Highway and Transportation Funding Act of 2014 (sequel)

htfWhile the best-case scenario is a longer-term fix, this bill keeps jobs in place and gives Congress time to work on what the country really needs: a long-term plan to care for our roads and infrastructure.–Rep. Tom Reed

Heritage Action, in the unsigned article dated July 14, 2014 which is cited below, writes:

An inability to control spending combined with costly regulations that inflate the cost of projects has rendered the HTF (Highway Trust Fund) model functionally obsolete.  With each bailout, the link between highway spending and gas taxes is degraded, making it increasingly difficult to enact structural reforms that turn over the federal highway and transit programs to the states, so they can manage their transportation needs without Washington bureaucrats.

Here are the key points from the above paragraph:

  1. costly regulations that inflate the cost of projects has rendered the HTF model functionally obsolete.  
  2. the link between highway spending and gas taxes is degraded,
  3. structural reforms that turn over the federal highway and transit programs to the states, so they can manage their transportation needs…

Are they reasonable?

What costly regulations? What would be the cost of repealing health and safety regulations, environmental regulations? One costly regulation may be the Davis-Bacon Act which requires Federal Contractors to pay fair wages. If that were repealed, it would shift the cost of projects from taxpayers to construction workers–there is no justice in that. Rep. Reed, to his credit, voted this year to reaffirm the Davis-Bacon Act.

gas tax graph

Blue line reflects inflation

The HTF model pays highway cost with gas taxes. Due primarily to inflation, gas taxes no longer provide the needed funds. This model might indeed be obsolete if taxes cannot or should not be raised enough to provide needed revenue. However, there is no reason to link highway costs with gas tax revenue–it is quite reasonable that other sources of revenue might be tapped. Indeed this would weaken the link between highway spending and gas taxes, but why should we care?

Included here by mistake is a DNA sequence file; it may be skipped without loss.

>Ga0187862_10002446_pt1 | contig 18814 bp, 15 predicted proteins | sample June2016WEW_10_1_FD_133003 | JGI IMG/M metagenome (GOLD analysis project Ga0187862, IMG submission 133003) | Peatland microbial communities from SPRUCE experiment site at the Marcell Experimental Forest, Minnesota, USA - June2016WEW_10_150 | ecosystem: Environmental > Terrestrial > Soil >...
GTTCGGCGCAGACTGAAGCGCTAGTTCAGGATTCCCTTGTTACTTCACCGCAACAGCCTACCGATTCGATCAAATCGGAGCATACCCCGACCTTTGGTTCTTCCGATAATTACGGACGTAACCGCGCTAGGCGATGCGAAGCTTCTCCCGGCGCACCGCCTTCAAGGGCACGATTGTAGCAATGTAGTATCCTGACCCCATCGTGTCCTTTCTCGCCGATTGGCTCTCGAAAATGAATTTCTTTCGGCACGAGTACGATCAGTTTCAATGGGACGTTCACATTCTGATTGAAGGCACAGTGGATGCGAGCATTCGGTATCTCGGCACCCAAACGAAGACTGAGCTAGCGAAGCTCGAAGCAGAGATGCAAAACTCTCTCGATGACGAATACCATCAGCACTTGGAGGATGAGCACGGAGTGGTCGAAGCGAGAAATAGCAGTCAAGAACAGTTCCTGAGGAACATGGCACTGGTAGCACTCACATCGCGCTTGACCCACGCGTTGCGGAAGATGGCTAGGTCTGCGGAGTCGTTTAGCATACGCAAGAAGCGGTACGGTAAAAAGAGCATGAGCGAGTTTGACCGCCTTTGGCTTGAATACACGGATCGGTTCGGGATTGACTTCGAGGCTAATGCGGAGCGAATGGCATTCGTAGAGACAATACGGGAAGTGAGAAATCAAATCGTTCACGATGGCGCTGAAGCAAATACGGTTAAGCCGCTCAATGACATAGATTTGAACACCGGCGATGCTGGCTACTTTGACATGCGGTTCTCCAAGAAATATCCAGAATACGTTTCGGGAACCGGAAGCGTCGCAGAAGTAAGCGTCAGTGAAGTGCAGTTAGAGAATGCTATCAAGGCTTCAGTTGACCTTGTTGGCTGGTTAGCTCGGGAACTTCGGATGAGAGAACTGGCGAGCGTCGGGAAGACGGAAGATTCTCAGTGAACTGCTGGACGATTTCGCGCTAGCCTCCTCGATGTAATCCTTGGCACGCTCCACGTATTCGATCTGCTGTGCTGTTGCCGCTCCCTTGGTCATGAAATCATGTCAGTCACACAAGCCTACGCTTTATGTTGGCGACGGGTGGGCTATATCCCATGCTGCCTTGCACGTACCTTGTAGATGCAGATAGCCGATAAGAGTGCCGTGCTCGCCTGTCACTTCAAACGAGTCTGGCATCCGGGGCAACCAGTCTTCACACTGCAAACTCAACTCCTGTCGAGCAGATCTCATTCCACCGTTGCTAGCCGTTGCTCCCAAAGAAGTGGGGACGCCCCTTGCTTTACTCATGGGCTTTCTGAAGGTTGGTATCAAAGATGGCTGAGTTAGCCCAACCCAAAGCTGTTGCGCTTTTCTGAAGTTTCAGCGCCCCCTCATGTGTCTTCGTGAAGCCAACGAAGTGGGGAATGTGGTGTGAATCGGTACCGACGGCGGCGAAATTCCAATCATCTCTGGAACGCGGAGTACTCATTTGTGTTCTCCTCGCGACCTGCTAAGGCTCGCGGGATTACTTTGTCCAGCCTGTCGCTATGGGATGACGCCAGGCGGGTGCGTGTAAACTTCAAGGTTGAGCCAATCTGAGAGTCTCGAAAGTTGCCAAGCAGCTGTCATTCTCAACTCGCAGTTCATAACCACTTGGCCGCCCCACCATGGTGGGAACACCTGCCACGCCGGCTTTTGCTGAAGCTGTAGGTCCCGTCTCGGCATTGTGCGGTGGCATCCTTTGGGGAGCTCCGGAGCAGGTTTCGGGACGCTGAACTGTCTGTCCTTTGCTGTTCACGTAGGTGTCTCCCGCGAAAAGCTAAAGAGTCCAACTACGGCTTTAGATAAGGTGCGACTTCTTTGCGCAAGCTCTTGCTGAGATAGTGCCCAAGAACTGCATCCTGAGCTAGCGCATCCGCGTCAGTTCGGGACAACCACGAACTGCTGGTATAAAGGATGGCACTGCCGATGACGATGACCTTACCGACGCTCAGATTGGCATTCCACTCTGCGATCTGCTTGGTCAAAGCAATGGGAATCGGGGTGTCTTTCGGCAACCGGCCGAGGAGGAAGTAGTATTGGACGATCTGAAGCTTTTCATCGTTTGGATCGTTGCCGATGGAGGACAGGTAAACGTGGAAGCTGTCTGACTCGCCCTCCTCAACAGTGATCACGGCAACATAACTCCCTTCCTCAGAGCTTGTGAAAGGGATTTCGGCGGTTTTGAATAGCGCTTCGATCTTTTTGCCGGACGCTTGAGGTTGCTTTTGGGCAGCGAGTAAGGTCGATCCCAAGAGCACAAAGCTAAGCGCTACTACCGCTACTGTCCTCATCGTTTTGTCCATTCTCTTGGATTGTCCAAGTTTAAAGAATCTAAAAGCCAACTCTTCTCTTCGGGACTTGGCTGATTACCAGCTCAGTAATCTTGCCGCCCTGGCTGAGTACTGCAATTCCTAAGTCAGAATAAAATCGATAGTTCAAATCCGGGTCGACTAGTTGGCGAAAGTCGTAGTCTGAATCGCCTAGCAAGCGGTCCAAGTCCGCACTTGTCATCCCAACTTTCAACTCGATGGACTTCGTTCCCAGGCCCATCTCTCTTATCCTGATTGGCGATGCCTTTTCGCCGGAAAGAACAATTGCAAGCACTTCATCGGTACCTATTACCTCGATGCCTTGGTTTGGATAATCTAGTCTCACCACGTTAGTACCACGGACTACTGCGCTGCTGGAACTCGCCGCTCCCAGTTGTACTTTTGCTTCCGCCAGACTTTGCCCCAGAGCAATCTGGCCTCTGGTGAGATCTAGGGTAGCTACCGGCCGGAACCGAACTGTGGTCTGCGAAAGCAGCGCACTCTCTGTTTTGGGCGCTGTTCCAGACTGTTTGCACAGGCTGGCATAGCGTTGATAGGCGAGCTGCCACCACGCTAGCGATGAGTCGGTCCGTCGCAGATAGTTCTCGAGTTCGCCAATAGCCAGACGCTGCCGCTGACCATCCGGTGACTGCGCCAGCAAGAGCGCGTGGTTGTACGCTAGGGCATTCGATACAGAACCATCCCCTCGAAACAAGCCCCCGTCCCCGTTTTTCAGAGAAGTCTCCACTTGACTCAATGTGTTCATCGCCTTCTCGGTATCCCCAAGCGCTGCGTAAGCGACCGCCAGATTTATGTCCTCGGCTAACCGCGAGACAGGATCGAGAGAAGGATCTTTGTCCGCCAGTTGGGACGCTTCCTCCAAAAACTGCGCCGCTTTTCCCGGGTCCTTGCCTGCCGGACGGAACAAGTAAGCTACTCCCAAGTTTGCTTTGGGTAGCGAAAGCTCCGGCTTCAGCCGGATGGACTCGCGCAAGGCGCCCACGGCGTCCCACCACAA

1. Gas taxes are regressive–the poor spend a higher percentage of income on transportation than the rich.
  2. Gas taxes may make working a far-from-home job uneconomical.

In favor of gas taxes is the negative impact on consumption, and the fact that citizens may view the gas tax as a fair way to pay for highways.

The idea of turning responsibility for interstate highways to the states seems silly

  1. We need national standards.
  2. We need interstate highways.

Many remember well what travel was like prior to the construction of the first highways of the interstate system; they would never wish to go back to that.

© William Hungerford – September 2014

http://heritageaction.com/key-votes/highway-transportation-funding-act-2014-h-r-5021/

http://www.washingtonpost.com/local/trafficandcommuting/bump-at-the-pump-senators-propose-a-12-cent-hike-in-federal-gas-tax/2014/06/18/0eb5b4b2-f702-11e3-a606-946fd632f9f1_story.html

https://newny23rd.com/2014/09/06/highway-and-transportation-funding-act-of-2014/

 

 

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About whungerford

* Contributor at NewNY23rd.com where we discuss the politics, economics, and events of the New New York 23rd Congressional District (Allegany, Cattaraugus, Chautauqua, Chemung, (Eastern) Ontario, Schuyler, Seneca, Steuben,Tioga, Tompkins, and Yates Counties) Please visit and comment on whatever strikes your fancy.
This entry was posted in Congress, Economics, Environmental, Political, Reed's Views and tagged , , , . Bookmark the permalink.

2 Responses to Highway and Transportation Funding Act of 2014 (sequel)

  1. Maureen A. Harding, AICP says:

    From a Transportation Professional who works with the State, I say Bravo William Hingerford, Bravo.

  2. Oops—Hungerford—fat fingers on my phone.

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